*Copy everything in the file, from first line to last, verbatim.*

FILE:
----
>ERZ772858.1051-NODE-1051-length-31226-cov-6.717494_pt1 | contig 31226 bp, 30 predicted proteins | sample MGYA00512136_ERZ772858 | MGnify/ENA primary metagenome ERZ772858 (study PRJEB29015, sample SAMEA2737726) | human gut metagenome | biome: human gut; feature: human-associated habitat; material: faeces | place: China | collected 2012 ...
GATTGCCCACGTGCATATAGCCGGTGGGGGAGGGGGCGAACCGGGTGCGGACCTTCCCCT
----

>ERZ772858.1051-NODE-1051-length-31226-cov-6.717494_pt1 | contig 31226 bp, 30 predicted proteins | sample MGYA00512136_ERZ772858 | MGnify/ENA primary metagenome ERZ772858 (study PRJEB29015, sample SAMEA2737726) | human gut metagenome | biome: human gut; feature: human-associated habitat; material: faeces | place: China | collected 2012 ...
GATTGCCCACGTGCATATAGCCGGTGGGGGAGGGGGCGAACCGGGTGCGGACCTTCCCCT